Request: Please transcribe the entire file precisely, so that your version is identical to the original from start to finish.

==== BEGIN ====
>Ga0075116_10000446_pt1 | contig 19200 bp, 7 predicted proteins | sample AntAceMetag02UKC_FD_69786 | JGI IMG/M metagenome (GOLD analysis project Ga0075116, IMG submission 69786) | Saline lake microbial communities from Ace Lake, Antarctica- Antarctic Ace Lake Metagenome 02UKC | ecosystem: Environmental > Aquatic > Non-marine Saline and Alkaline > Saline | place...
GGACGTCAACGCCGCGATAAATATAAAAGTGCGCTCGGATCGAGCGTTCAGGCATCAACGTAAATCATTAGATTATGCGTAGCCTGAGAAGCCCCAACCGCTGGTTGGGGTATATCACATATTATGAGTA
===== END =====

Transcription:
>Ga0075116_10000446_pt1 | contig 19200 bp, 7 predicted proteins | sample AntAceMetag02UKC_FD_69786 | JGI IMG/M metagenome (GOLD analysis project Ga0075116, IMG submission 69786) | Saline lake microbial communities from Ace Lake, Antarctica- Antarctic Ace Lake Metagenome 02UKC | ecosystem: Environmental > Aquatic > Non-marine Saline and Alkaline > Saline | place...
GGACGTCAACGCCGCGATAAATATAAAAGTGCGCTCGGATCGAGCGTTCAGGCATCAACGTAAATCATTAGATTATGCGTAGCCTGAGAAGCCCCAACCGCTGGTTGGGGTATATCACATATTATGAGTA